Take the 2-minute tour ×
Stack Overflow is a question and answer site for professional and enthusiast programmers. It's 100% free, no registration required.

Rookie question I know.

I have a table with about 10 fields, one of the fields is a category field. I need this field to exist because of the multiple types of categories. However, one category in this field is wrong and is duplicating results.

So can I delete all records in the table that have "Type320" in the CatDescription field, and how? I want to keep eveerything else as it is in this table; just need to get rid of the records that have that that in that one field

Thanks very much!

EDIT: Thanks for the answer, I did not know how to do this so this is very helpful

However, this is more complicated than I thought. The raw data that I am supplied carries these duplicate records (only duplicate in certain circumstances but they are easy to isolate). This raw data is given to me on a monthly basis in several spreadsheet forms.

It all relates to these ID numbers, and has like 10 fields (xls columns). As I said before one of these is the Category Description field (sorry, this is not a lookup) In certain places this records automatically duplicates itself on output because in the database this comes from, it has to have this sub category for one particular "type"

So....every time there is a duplication, every single bit of information in all fields are exactly the same, with the exception of this CatDescription (one is Type320, and the duplicated record type is "Type321"). However, there are some instances where Type321 is valid on it's own (in which case there is no matching data row with a Type320 catdescription). By matching I mean all data in all fields of a particular record.

A very clear absolute of this is if all fields (data within) of a record with Type320 CatDescription, matches all fields (data within) a record with Type321 CatDescription, then I can delete that record containing Type321 CatDescription. This is true because this is the only situation where this duplication occurs, normally not all of this should match.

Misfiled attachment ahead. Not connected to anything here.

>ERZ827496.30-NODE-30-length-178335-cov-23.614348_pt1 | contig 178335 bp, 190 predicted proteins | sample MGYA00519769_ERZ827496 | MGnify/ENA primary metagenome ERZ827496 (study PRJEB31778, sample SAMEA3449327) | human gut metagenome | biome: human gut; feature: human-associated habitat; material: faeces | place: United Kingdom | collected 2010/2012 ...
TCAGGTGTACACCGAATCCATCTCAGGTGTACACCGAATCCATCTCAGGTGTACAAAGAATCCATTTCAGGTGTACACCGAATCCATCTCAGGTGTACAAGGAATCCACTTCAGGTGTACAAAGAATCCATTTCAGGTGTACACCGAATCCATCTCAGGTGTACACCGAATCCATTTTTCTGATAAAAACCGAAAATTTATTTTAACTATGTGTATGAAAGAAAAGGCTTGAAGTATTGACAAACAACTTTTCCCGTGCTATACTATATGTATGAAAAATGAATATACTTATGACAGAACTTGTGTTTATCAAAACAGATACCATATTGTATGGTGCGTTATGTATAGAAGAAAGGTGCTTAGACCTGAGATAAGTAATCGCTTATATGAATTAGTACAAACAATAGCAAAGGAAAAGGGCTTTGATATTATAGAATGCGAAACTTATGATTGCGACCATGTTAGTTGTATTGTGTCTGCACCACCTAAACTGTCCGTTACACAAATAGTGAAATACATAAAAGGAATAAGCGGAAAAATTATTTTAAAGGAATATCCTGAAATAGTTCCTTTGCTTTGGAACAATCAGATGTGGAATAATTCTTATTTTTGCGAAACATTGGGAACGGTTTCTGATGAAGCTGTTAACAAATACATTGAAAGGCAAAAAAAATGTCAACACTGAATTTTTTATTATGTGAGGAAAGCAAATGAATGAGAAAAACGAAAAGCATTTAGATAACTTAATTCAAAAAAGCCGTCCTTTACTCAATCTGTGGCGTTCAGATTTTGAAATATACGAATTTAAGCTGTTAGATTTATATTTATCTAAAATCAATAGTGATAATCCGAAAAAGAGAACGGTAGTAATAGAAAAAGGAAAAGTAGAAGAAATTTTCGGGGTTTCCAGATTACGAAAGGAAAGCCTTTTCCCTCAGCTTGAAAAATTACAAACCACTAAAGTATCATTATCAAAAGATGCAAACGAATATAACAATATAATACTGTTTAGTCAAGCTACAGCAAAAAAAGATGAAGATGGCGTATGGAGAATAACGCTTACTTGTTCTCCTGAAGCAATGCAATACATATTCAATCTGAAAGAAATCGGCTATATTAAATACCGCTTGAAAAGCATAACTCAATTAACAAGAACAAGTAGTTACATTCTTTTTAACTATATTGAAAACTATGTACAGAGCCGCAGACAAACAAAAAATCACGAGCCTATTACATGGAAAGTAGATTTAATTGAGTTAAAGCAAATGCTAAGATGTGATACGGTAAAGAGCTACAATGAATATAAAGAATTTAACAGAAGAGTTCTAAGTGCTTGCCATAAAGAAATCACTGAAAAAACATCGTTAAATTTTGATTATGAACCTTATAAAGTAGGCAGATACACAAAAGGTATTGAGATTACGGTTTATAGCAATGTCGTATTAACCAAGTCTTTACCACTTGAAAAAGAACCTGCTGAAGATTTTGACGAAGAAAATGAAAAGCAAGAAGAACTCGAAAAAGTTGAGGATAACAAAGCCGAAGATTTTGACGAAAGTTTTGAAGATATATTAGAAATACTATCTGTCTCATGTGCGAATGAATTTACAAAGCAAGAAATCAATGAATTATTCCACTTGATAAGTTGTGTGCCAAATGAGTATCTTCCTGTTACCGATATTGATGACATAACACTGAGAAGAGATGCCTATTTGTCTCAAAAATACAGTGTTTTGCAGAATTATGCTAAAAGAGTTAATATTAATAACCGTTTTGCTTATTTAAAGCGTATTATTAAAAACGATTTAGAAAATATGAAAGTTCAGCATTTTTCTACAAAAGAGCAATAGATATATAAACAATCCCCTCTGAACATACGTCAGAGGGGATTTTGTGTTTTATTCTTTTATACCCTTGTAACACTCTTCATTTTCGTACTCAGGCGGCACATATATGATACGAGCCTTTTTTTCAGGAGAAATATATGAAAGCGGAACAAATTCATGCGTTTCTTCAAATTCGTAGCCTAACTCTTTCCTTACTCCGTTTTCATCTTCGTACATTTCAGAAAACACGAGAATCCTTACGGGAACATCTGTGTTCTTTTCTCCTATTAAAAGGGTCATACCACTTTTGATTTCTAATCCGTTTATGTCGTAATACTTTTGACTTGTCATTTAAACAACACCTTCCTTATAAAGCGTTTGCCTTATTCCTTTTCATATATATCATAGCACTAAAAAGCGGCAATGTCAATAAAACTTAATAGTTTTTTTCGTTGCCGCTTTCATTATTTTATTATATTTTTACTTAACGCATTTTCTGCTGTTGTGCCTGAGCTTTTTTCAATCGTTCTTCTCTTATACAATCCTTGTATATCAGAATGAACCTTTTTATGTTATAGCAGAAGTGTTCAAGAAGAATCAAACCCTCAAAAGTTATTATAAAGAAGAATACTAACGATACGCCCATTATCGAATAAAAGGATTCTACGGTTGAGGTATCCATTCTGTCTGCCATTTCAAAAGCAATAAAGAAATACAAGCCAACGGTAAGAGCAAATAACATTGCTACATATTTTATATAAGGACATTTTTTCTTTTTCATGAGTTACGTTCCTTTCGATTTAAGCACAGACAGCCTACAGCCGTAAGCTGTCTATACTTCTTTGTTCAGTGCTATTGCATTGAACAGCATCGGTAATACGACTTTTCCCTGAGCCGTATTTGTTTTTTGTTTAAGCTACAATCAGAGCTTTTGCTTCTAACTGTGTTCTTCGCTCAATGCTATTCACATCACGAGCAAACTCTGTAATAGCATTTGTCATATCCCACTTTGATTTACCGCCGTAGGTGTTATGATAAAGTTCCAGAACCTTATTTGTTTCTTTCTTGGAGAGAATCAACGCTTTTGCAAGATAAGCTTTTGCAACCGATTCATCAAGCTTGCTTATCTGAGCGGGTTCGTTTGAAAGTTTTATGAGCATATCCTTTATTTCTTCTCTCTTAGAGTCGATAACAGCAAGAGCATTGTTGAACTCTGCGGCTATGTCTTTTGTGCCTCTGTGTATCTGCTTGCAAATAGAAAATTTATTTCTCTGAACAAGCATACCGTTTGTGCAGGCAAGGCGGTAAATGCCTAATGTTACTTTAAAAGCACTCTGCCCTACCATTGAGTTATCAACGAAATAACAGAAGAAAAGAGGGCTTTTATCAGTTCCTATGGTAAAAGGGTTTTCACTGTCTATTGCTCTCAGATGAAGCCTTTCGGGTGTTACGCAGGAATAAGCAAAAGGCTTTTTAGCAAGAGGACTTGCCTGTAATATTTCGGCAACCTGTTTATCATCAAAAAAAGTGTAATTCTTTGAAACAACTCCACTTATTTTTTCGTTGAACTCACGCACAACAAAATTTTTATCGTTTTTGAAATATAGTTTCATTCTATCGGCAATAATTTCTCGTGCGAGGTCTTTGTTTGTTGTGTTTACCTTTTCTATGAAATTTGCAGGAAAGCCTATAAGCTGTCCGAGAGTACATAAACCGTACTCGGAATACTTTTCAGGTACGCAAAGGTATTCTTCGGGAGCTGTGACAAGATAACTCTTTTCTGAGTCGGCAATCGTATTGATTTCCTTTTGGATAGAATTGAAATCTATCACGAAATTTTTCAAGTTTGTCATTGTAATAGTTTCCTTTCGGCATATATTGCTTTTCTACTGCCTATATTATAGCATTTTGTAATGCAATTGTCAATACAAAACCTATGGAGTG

This allows all unique records with Type320 and Type321 data (that does not match exactly) to stay; just a it should. This makes sense to me (and hopefully you too :/) but can it be done, and how?

thanks because this is way over my head. I would rather know how to do it in access, but an xls solution is equally as appreciate. heck i would do it in ppt if it would get the job done! :)

share|improve this question

2 Answers 2

up vote 5 down vote accepted

I would try with one of these two querys:

DELETE FROM table WHERE CatDescription LIKE '%Type320%';
DELETE FROM table WHERE CatDescription LIKE '*Type320*';

That because the Access database engine could be using * (ANSI-89 Query Mode e.g. DAO) instead of % (ANSI-92 Query Mode e.g. OLE DB/ADO) for the wildcards.

Alternatively, this regardless of ANSI Query Mode:

DELETE FROM table WHERE CatDescription ALIKE '%Type320%';

Note the Access database engine's ALIKE keyword is not officially supported.

share|improve this answer
    
Jhonny is right. Remember though that like is pretty expensive - not that it matters if your table is small. If the field only has Type320 in it use "WHERE CatDescription ='Type320'" –  Praesagus Aug 10 '09 at 16:07
    
I don't get why the answer uses LIKE at all. There's no indication in the question that a partial match is needed at all. –  David-W-Fenton Aug 10 '09 at 16:36

Does the CatDescription field look to another table? Is it a a query of those tables that creates what you call duplicate results?

If so, be careful about blaming the table that has CatDescription. Check the look-up table to see if Type320 is found there in duplicate.

If you don't have the problem isolated correctly, then you're likely to delete good records while not fixing the problem.

share|improve this answer

Your Answer

 
discard

By posting your answer, you agree to the privacy policy and terms of service.

Not the answer you're looking for? Browse other questions tagged or ask your own question.